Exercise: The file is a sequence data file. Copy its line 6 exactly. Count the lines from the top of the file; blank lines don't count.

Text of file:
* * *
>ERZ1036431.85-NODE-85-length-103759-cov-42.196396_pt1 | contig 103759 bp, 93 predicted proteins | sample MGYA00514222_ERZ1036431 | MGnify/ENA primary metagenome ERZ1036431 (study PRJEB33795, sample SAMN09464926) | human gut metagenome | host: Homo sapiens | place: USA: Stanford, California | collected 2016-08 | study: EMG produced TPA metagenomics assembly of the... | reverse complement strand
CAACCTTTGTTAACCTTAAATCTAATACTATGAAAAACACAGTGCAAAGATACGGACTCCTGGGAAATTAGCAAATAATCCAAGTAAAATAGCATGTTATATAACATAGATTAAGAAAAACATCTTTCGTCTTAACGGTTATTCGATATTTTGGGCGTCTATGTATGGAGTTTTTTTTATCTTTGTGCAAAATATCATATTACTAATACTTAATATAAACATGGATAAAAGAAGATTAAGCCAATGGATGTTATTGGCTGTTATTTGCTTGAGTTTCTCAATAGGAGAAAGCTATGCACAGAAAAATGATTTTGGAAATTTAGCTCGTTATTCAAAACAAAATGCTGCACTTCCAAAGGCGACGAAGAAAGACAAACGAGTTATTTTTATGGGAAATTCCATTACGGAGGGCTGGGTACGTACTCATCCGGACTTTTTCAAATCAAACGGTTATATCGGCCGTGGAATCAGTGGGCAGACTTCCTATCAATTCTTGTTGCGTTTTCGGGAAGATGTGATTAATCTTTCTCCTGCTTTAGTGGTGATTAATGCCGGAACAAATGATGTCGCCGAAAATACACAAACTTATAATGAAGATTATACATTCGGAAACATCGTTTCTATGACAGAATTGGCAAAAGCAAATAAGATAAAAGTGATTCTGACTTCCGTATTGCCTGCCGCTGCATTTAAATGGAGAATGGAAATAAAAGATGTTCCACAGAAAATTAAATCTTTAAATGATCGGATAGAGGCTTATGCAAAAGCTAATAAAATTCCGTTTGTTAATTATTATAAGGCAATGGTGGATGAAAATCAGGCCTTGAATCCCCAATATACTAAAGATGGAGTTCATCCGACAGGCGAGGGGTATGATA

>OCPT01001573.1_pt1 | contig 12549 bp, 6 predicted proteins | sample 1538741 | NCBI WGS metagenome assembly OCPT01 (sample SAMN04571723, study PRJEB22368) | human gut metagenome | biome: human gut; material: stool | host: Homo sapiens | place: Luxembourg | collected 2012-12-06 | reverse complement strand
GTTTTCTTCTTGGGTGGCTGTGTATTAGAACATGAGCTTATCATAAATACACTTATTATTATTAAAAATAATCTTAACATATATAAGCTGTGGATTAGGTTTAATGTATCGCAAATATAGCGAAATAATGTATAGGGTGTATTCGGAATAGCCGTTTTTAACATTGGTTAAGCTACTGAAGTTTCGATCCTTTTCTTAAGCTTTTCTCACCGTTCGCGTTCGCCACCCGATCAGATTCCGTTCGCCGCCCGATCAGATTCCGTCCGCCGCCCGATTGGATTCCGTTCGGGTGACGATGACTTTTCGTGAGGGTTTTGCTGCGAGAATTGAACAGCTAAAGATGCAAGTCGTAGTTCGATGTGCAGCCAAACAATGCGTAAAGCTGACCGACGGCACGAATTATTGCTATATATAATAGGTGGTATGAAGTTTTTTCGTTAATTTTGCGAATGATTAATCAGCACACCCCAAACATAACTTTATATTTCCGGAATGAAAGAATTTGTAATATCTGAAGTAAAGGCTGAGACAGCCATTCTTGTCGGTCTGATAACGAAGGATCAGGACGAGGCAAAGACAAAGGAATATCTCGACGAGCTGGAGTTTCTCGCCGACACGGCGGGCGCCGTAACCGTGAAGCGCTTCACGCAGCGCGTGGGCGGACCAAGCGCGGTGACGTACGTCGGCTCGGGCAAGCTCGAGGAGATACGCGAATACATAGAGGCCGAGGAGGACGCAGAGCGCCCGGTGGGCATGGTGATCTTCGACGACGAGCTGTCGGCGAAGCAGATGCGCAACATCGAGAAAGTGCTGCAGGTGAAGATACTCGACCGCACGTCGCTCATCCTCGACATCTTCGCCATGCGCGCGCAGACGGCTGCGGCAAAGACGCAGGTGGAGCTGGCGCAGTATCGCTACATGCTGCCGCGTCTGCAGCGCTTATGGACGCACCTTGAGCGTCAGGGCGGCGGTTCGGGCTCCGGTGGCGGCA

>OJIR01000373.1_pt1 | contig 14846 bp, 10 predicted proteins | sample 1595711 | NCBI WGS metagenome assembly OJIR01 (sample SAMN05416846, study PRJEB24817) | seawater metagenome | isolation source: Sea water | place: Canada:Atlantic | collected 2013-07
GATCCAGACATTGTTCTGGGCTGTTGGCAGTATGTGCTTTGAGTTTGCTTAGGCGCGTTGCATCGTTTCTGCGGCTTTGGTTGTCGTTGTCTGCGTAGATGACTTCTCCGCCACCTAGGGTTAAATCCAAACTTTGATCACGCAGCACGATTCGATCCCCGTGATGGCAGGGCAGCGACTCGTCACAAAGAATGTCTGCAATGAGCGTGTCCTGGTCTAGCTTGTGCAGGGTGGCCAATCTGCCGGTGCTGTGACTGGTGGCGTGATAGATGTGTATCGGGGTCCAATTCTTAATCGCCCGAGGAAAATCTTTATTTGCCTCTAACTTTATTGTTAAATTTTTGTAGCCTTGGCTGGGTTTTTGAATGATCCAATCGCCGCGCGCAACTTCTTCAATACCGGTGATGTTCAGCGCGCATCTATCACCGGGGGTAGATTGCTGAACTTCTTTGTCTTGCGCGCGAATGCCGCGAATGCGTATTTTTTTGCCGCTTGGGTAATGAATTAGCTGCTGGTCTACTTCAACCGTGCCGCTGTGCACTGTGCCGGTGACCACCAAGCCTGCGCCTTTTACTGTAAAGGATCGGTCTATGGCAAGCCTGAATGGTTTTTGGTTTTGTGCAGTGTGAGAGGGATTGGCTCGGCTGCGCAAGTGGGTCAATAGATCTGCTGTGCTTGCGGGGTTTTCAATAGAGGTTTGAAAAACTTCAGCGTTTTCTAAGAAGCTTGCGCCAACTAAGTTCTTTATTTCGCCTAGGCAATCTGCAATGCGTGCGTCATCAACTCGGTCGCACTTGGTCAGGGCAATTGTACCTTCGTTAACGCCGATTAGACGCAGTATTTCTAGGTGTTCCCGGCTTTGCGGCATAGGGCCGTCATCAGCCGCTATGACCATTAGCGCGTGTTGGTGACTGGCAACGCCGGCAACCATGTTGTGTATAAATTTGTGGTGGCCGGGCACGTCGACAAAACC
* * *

GATCCAGACATTGTTCTGGGCTGTTGGCAGTATGTGCTTTGAGTTTGCTTAGGCGCGTTGCATCGTTTCTGCGGCTTTGGTTGTCGTTGTCTGCGTAGATGACTTCTCCGCCACCTAGGGTTAAATCCAAACTTTGATCACGCAGCACGATTCGATCCCCGTGATGGCAGGGCAGCGACTCGTCACAAAGAATGTCTGCAATGAGCGTGTCCTGGTCTAGCTTGTGCAGGGTGGCCAATCTGCCGGTGCTGTGACTGGTGGCGTGATAGATGTGTATCGGGGTCCAATTCTTAATCGCCCGAGGAAAATCTTTATTTGCCTCTAACTTTATTGTTAAATTTTTGTAGCCTTGGCTGGGTTTTTGAATGATCCAATCGCCGCGCGCAACTTCTTCAATACCGGTGATGTTCAGCGCGCATCTATCACCGGGGGTAGATTGCTGAACTTCTTTGTCTTGCGCGCGAATGCCGCGAATGCGTATTTTTTTGCCGCTTGGGTAATGAATTAGCTGCTGGTCTACTTCAACCGTGCCGCTGTGCACTGTGCCGGTGACCACCAAGCCTGCGCCTTTTACTGTAAAGGATCGGTCTATGGCAAGCCTGAATGGTTTTTGGTTTTGTGCAGTGTGAGAGGGATTGGCTCGGCTGCGCAAGTGGGTCAATAGATCTGCTGTGCTTGCGGGGTTTTCAATAGAGGTTTGAAAAACTTCAGCGTTTTCTAAGAAGCTTGCGCCAACTAAGTTCTTTATTTCGCCTAGGCAATCTGCAATGCGTGCGTCATCAACTCGGTCGCACTTGGTCAGGGCAATTGTACCTTCGTTAACGCCGATTAGACGCAGTATTTCTAGGTGTTCCCGGCTTTGCGGCATAGGGCCGTCATCAGCCGCTATGACCATTAGCGCGTGTTGGTGACTGGCAACGCCGGCAACCATGTTGTGTATAAATTTGTGGTGGCCGGGCACGTCGACAAAACC